Christ established one Church with one set of beliefs (Eph. 4:4–5). He did not establish numerous churches with contradictory beliefs. To see which is the true Church, we must look for the one that has an unbroken historical link to the Church of the New Testament. Catholics are able to show such a link. They trace their leaders, the bishops, back through time, bishop by bishop, all the way to the apostles, and they show that the pope is the lineal successor to Peter, who was the first bishop of Rome. The same thing is true of Catholic beliefs and practices. Take any one you wish, and you can trace it back. This is just what John Henry Newman did in his book An Essay on the Development of Christian Doctrine.
He looked at Christian beliefs through the ages. Starting with the nineteenth century (he was writing in 1844), he worked backward century by century, seeing if Catholic beliefs existing at any particular time could be traced to beliefs existing a century before. Back and back he went, until he got to New Testament times. What he demonstrated is that there is a real continuity of beliefs, that the Catholic Church has existed from day one of Church history, that it is in fact the Church established by Christ.
Newman was not a Catholic when he started the book, but his research convinced him of the truth of the Catholic faith, and as the book was finished he converted. Fundamentalist leaders make no effort to trace their version of Christianity century by century. They claim the Christianity existing in New Testament times was like today’s Protestant Fundamentalism in all essentials.
According to modern Fundamentalists, the original Christian Church was doctrinally the same as today’s Fundamentalist churches. When Emperor Constantine legalized Christianity in A.D. 313, pagans flocked to the Church in hopes of secular preferment, but the Church could not assimilate so many. It soon compromised its principles and became paganized by adopting pagan beliefs and practices. It developed the doctrines with which the Catholic Church is identified today. Simply put, it apostatized and became the Catholic Church. Meanwhile, true Christians (Fundamentalists) did not change their beliefs but were forced to remain in hiding until the Reformation.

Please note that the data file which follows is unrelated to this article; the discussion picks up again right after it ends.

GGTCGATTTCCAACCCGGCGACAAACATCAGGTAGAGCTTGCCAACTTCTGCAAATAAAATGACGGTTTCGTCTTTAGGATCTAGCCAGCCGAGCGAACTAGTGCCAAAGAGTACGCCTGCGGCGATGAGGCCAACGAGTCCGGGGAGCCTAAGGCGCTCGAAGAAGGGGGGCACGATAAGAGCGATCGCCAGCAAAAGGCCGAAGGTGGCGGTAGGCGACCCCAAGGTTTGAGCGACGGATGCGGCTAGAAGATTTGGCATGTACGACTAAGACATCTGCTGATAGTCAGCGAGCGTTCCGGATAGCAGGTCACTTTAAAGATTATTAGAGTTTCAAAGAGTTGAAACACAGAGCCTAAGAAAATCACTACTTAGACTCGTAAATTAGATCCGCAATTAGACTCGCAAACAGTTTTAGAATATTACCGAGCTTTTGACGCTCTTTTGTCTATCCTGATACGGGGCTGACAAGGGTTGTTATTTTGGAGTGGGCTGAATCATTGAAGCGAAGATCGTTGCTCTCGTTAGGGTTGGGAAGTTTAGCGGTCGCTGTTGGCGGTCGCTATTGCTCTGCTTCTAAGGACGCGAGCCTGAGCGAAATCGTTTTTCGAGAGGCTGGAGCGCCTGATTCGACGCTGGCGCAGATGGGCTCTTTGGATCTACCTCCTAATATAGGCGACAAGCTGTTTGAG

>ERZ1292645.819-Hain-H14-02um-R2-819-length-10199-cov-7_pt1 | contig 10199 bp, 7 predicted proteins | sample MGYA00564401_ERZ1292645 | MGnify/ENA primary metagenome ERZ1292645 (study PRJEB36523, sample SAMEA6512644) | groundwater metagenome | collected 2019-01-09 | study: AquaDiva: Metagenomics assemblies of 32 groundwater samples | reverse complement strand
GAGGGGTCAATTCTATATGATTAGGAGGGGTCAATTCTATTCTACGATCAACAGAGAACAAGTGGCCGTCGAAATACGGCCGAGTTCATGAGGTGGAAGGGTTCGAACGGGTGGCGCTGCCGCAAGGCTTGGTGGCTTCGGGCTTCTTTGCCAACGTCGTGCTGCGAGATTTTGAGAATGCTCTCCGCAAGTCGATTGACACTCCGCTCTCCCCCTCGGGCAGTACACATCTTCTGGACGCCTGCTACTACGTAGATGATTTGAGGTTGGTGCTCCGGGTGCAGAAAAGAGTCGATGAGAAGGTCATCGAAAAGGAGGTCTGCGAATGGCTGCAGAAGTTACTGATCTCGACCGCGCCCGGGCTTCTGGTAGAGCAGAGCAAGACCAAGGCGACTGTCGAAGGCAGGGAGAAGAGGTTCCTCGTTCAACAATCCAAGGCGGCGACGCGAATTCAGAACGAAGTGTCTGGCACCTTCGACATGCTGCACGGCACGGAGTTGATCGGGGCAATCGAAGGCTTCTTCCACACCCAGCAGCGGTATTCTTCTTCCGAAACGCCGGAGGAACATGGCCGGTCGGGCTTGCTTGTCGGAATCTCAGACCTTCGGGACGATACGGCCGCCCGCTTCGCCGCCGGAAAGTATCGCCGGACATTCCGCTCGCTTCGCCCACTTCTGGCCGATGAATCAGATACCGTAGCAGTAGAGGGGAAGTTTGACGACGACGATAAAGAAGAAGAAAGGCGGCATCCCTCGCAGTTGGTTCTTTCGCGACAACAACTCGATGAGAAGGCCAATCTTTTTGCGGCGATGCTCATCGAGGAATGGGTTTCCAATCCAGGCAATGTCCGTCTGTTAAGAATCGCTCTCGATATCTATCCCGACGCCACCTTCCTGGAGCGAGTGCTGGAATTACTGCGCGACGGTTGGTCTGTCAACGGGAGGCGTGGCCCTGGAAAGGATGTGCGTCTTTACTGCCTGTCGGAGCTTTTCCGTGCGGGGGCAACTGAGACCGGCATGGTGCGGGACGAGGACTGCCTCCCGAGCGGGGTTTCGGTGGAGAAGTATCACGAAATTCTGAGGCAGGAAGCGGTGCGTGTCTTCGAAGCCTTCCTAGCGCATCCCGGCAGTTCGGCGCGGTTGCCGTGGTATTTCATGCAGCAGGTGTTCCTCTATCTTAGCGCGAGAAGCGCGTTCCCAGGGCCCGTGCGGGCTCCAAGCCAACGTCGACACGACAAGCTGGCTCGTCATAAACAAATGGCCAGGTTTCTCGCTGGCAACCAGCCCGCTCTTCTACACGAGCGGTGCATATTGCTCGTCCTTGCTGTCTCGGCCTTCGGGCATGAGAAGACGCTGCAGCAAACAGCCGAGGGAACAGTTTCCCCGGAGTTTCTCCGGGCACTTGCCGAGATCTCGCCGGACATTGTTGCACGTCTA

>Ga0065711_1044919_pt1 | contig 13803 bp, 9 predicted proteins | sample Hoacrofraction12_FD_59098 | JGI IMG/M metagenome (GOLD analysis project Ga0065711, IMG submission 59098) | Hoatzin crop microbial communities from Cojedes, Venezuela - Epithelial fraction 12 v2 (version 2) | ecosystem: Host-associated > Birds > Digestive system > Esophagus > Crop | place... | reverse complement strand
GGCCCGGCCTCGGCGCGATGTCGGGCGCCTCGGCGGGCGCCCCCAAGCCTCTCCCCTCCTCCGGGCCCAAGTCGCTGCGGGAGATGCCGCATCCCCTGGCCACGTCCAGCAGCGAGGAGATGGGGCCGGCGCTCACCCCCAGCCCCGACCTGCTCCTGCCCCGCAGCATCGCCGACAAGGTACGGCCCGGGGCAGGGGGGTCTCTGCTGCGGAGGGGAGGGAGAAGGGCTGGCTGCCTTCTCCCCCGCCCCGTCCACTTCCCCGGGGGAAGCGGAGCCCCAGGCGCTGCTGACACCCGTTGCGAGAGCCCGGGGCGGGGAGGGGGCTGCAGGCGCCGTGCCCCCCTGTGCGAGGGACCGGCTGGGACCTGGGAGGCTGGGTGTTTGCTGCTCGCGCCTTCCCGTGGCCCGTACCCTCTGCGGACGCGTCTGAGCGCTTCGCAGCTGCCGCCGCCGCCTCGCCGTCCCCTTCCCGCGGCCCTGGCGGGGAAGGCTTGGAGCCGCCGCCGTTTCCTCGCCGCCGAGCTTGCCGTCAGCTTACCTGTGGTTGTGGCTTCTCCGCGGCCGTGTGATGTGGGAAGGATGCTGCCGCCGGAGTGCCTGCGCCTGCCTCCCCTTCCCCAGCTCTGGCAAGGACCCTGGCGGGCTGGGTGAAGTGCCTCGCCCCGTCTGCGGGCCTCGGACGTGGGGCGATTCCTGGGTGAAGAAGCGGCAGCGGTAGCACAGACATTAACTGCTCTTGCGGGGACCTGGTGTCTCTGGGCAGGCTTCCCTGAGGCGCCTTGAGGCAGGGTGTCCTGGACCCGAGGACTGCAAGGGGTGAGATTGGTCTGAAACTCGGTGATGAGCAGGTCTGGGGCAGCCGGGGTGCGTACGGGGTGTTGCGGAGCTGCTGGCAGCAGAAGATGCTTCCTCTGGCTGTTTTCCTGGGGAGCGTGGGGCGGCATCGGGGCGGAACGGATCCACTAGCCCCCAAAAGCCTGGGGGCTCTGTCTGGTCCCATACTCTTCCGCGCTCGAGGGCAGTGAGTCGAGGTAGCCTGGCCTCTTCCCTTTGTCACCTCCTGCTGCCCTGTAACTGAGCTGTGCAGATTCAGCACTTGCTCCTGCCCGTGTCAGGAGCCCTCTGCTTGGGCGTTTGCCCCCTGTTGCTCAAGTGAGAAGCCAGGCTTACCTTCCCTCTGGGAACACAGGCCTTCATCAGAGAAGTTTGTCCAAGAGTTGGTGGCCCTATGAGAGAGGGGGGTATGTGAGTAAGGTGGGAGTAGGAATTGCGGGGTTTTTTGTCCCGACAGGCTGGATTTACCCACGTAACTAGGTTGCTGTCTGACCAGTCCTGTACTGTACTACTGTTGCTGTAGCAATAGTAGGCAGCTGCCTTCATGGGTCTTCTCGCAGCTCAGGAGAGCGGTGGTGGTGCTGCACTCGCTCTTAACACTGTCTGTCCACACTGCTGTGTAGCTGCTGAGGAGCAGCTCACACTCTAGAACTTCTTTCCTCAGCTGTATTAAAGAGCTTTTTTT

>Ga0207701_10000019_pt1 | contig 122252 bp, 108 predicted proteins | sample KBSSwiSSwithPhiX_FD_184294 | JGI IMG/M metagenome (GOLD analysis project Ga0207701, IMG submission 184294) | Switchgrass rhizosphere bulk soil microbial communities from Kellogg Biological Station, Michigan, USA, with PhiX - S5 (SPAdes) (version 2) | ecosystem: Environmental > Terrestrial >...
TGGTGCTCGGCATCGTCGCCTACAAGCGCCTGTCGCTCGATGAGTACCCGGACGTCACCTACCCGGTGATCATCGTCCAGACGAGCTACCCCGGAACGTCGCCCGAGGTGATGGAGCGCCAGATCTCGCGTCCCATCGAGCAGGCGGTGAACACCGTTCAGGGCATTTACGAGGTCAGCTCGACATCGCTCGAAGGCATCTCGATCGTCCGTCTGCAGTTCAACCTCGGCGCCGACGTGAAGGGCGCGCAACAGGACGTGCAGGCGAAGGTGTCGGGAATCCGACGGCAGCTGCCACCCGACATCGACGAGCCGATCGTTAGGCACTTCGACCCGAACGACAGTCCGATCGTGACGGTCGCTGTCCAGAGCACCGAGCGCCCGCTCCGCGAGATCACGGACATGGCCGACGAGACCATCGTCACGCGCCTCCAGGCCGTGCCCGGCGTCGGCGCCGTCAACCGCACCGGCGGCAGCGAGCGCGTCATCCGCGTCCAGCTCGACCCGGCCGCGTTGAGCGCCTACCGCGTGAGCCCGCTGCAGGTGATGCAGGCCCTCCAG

The trouble with this history is that there are no historical facts whatsoever to back it up. Distinctively Catholic beliefs—the papacy, priesthood, invocation of saints, sacraments, veneration of Mary, salvation by something besides “faith alone,” purgatory—were evident long before the fourth century, before Constantine. They were believed by Christians before this supposed “paganization” took place. Another difficulty is that there are no historical records—none at all—which imply an underground Fundamentalist church existed from the early fourth century to the Reformation. In those years there were many schisms and heresies, most now vanished, but present-day Fundamentalists cannot find among them their missing Fundamentalist church. There were no groups that believed in all or even most, of the doctrines espoused by the Protestant Reformers (e.g. sola scriptura, salvation by “faith alone,” and an invisible church). No wonder Fundamentalist writers dislike discussing Church history!
Since the Christian Church was to exist historically and be like a city set on a mountain for all to see (Matt. 5:14), it had to be visible and easily identifiable. A church that exists only in the hearts of believers is not visible and is more like the candle hidden under the bushel basket (Matt. 5:15). But any visible church would necessarily be an institutional church that would need an earthly head. It would need an authority to which Christians could turn for the final resolution of doctrinal and disciplinary disputes. Christ appointed Peter and his successors to that position.
Christ designated Peter head of the Church when he said, “And I tell you, you are Peter, and on this rock I will build my Church” (Matt. 16:18). Fundamentalists, desiring to avoid the natural sense of the passage, say “rock” refers not to Peter, but to his profession of faith or to Christ himself. But Peter’s profession of faith is two sentences away and can’t be what is meant. Similarly, the reference can’t be to Christ. The fact that he is elsewhere, by a quite different metaphor, called the cornerstone (Eph. 2:20, 1 Pet. 2:4–8) does not mean Peter was not appointed the earthly foundation. The apostles were also described as foundation stones in a sense (Eph. 2:20, Rev. 21:14), meaning that Christ is not the only person the Bible speaks of as being the Church’s foundation. In one sense the foundation was Christ, in another it was the apostles, and in another it was Peter. In Matthew 16:18 Christ has Peter in mind. He himself would be the Church’s invisible foundation since he was returning to heaven, from where he would invisibly rule the Church. He needed to leave behind a visible authority, one people could locate when searching for religious truth. That visible authority is the papacy.